The Political Origins of Religious Liberty

Author: Anthony Gill
Publisher: Cambridge University Press
ISBN: 1139467638
Format: PDF, ePub
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The issue of religious liberty has gained ever-increasing attention among policy makers and the public. Whereas politicians have long championed the idea of religious freedom and tolerance, the actual achievement of these goals has been an arduous battle for religious minorities. What motivates political leaders to create laws providing for greater religious liberty? In contrast to scholars who argue that religious liberty results from the spread of secularization and modern ideas, Anthony Gill argues that religious liberty results from interest-based calculations of secular rulers. Using insights from political economists, Gill develops a theory of the origins of religious liberty based upon the political and economic interests of governing officials. Political leaders are most likely to permit religious freedom when it enhances their own political survival, tax revenue, and the economic welfare of their country. He explores his theory using cases from British America, Latin America, Russia, and the Baltic states.

The Rights Turn in Conservative Christian Politics

Author: Andrew R. Lewis
Publisher: Cambridge University Press
ISBN: 1108285619
Format: PDF, Docs
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The Rights Turn in Conservative Christian Politics documents a recent, fundamental change in American politics with the waning of Christian America. Rather than conservatives emphasizing morality and liberals emphasizing rights, both sides now wield rights arguments as potent weapons to win political and legal battles and build grassroots support. Lewis documents this change on the right, focusing primarily on evangelical politics. Using extensive historical and survey data that compares evangelical advocacy and evangelical public opinion, Lewis explains how the prototypical culture war issue - abortion - motivated the conservative rights turn over the past half century, serving as a springboard for rights learning and increased conservative advocacy in other arenas. Challenging the way we think about the culture wars, Lewis documents how rights claims are used to thwart liberal rights claims, as well as to provide protection for evangelicals, whose cultural positions are increasingly in the minority; they have also allowed evangelical elites to justify controversial advocacy positions to their base and to engage more easily in broad rights claiming in new or expanded political arenas, from health care to capital punishment.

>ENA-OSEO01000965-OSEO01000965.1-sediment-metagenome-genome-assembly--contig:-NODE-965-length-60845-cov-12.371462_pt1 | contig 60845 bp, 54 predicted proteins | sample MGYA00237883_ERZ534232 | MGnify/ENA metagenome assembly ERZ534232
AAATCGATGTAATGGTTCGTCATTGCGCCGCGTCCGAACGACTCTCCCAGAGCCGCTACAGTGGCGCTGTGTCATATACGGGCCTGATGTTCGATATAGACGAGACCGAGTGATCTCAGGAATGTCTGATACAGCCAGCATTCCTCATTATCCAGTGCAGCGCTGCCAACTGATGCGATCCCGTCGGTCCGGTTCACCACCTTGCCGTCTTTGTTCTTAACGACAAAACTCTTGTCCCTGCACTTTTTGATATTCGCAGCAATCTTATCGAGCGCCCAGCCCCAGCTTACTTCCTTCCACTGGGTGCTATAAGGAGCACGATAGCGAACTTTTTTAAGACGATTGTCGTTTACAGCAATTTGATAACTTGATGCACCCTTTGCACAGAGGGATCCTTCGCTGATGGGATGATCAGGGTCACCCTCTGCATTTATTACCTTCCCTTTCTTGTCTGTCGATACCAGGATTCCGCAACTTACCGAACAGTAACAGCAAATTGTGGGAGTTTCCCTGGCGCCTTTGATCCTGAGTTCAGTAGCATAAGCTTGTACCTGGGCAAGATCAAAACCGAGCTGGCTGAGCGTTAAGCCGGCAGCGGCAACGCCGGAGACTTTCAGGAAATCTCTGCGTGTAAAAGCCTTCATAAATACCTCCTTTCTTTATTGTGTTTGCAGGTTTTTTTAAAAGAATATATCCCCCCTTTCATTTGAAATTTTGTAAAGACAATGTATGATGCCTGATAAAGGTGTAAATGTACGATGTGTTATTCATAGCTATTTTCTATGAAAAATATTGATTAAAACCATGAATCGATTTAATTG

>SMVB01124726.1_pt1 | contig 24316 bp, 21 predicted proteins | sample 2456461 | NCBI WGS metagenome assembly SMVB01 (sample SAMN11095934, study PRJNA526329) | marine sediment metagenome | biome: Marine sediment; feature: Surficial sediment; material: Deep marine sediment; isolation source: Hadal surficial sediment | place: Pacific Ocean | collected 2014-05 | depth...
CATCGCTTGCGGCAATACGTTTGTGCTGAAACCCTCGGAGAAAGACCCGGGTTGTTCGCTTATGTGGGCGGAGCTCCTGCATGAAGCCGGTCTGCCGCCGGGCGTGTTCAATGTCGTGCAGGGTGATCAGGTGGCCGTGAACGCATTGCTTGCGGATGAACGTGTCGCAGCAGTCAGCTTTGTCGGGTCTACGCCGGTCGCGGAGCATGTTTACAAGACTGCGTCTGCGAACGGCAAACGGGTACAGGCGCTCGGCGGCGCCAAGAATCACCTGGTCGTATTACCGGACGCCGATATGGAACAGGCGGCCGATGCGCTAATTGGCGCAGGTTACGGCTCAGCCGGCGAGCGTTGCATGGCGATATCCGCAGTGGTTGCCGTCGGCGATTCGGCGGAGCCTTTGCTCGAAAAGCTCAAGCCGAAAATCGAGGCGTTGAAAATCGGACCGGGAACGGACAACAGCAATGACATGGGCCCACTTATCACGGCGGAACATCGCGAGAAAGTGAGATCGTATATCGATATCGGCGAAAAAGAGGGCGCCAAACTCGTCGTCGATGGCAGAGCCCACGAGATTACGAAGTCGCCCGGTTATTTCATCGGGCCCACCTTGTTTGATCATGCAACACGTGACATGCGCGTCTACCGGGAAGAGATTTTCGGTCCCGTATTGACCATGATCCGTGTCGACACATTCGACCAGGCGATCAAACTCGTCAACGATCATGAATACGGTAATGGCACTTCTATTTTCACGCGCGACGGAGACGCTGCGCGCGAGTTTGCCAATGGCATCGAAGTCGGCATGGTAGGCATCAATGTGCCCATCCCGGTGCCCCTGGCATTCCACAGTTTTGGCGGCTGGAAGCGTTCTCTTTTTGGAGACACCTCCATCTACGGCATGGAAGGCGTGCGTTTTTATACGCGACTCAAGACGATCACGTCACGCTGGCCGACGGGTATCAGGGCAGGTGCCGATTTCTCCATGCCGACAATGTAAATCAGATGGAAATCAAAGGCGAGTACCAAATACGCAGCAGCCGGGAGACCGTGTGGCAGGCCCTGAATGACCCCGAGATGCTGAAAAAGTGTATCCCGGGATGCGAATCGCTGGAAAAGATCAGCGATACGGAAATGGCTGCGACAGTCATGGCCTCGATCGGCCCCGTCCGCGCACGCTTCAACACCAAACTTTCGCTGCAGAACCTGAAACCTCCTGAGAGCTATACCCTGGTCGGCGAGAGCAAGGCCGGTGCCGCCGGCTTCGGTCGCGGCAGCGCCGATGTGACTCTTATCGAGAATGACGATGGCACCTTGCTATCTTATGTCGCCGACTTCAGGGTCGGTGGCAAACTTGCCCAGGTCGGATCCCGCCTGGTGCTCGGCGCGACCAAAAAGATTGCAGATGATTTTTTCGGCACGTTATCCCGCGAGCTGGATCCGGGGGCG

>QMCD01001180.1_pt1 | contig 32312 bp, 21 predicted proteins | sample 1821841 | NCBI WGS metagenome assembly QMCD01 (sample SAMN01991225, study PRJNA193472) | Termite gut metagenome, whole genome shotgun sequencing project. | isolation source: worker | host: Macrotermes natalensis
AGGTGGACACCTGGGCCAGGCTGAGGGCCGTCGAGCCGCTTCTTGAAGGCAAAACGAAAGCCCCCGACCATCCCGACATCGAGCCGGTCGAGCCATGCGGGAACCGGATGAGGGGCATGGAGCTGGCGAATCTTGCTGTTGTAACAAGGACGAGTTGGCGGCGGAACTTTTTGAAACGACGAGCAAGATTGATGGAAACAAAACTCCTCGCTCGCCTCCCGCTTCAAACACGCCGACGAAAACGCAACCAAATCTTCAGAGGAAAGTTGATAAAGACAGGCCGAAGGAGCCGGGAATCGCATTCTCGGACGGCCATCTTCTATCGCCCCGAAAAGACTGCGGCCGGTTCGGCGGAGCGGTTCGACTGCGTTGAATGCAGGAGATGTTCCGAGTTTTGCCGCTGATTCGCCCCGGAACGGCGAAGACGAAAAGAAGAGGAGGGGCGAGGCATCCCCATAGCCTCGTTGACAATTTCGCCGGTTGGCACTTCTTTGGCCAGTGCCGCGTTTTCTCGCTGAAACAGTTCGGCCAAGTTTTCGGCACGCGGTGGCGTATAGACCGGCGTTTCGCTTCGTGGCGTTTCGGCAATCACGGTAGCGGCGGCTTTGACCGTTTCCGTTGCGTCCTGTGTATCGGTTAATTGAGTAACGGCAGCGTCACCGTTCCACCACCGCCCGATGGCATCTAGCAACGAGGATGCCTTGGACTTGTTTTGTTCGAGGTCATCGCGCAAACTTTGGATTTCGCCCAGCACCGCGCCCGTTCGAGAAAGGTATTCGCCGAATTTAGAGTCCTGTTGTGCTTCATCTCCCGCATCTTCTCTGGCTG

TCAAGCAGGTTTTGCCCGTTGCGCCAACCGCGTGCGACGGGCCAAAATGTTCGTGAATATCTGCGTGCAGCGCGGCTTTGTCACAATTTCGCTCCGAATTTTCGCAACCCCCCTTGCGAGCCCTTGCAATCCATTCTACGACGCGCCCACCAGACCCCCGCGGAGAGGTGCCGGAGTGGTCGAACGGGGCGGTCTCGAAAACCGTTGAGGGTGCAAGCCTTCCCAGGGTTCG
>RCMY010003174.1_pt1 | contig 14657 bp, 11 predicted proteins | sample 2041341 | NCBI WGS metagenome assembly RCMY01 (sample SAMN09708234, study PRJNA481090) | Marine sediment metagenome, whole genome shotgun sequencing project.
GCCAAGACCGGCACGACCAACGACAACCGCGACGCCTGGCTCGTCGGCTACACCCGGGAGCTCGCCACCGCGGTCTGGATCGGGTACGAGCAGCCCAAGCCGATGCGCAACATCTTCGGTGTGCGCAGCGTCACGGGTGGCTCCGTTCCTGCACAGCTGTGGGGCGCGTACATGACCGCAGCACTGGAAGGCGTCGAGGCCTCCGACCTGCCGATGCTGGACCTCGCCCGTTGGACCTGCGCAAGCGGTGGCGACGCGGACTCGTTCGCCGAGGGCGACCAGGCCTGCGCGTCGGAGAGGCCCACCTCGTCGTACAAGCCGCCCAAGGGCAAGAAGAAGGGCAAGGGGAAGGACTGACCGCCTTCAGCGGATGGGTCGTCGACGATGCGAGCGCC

Religion and Authoritarianism

Author: Karrie J. Koesel
Publisher: Cambridge University Press
ISBN: 1139867792
Format: PDF, ePub
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This book provides a rare window into the micropolitics of contemporary authoritarian rule through a comparison of religious-state relations in Russia and China - two countries with long histories of religious repression, and even longer experiences with authoritarian politics. Drawing on extensive fieldwork in multiple sites in these countries, this book explores what religious and political authority want from one another, how they negotiate the terms of their relationship, and how cooperative or conflicting their interactions are. This comparison reveals that while tensions exist between the two sides, there is also ample room for mutually beneficial interaction. Religious communities and their authoritarian overseers are cooperating around the core issue of politics - namely, the struggle for money, power and prestige - and becoming unexpected allies in the process.

Religious Persecution and Political Order in the United States

Author: David T. Smith
Publisher: Cambridge University Press
ISBN: 131643253X
Format: PDF, Kindle